CAMBRIDGE — “Winter Fancies,” Dinosaur Annex’s Sunday concert at Harvard, had plenty of atmosphere, though not much of it was stereotypically wintry. Then again, winter itself isn’t always very wintry anymore, in ways the program matched: provocative juxtapositions of brisk cold and disconcerting warmth, inclement and calm. Given the changes in culture and style the new-music group has weathered over 38 seasons, why not an accounting for a change in climate?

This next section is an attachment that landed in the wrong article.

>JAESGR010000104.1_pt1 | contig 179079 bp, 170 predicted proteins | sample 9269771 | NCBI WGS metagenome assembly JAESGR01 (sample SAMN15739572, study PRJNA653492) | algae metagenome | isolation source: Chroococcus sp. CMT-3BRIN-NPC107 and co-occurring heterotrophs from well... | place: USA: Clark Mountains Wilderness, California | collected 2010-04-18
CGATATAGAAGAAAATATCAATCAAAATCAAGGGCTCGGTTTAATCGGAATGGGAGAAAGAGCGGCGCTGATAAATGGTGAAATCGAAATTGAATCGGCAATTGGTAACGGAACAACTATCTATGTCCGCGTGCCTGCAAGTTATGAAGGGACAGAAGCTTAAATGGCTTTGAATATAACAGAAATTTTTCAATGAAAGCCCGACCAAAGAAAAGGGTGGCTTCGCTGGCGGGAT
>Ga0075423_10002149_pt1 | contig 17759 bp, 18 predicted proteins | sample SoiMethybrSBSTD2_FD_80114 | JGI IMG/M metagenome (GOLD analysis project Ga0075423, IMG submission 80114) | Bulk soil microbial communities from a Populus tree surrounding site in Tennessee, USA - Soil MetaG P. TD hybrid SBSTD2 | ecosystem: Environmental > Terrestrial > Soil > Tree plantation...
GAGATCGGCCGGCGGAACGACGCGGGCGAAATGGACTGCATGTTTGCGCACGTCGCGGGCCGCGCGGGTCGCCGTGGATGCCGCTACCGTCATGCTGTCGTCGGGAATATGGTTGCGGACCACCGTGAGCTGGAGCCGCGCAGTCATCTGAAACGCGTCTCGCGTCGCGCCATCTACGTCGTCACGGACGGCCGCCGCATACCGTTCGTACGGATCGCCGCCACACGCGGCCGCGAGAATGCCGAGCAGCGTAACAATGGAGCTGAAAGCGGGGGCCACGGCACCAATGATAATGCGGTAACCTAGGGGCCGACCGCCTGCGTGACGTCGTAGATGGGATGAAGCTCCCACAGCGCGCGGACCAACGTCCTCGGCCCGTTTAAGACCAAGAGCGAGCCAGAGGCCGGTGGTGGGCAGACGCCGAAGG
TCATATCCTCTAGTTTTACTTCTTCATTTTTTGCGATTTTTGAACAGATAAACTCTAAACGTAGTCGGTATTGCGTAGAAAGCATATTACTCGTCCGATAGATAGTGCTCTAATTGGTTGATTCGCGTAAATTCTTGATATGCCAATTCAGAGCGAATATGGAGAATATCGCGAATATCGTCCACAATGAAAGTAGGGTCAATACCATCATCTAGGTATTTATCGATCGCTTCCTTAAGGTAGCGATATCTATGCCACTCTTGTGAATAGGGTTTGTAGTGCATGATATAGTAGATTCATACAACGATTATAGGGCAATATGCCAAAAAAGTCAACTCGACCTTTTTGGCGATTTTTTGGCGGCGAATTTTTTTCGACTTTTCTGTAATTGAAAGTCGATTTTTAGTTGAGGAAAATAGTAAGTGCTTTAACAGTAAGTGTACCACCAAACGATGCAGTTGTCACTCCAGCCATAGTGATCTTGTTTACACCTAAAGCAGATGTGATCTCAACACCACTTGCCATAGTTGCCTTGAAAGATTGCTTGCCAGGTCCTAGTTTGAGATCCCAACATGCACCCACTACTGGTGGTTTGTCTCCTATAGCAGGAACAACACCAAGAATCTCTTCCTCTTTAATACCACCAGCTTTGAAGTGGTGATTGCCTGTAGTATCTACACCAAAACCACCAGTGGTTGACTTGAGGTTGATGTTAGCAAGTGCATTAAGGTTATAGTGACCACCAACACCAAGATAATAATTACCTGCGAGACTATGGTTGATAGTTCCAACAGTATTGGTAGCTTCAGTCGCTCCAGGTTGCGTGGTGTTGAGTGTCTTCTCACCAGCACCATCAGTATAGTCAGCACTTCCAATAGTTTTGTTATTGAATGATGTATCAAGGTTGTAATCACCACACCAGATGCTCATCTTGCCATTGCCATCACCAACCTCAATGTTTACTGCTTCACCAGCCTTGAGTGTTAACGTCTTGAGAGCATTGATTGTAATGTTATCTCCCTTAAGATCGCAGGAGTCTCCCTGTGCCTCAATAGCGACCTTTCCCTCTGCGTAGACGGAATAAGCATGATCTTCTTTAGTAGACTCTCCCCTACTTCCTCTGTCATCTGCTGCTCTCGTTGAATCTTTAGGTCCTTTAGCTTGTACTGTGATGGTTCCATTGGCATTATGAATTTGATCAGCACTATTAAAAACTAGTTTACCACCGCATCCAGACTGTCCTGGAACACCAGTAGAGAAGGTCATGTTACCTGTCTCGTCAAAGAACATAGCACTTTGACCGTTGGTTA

The most atmospheric piece was a premiere: “In Thin Air,” by Yu-Hui Chang (also the group’s co-artistic director). The music starts high, busy, quietly but anxiously intense: Gabriela Diaz’s violin skittering through harmonics, percussionist Robert Schulz shadowing with bristling metallic rolls, Donald Berman gathering icy chords from the top of the piano keyboard. A middle movement brings the violin down to warmer, lower strings; in the finale, anchored by richer piano chords, the violin again ascends, but to repeat a kind of broken-chord mantra, before fading into a distant, bright haze. It’s a bewitching piece, impulsive but cogent, elusive but enveloping.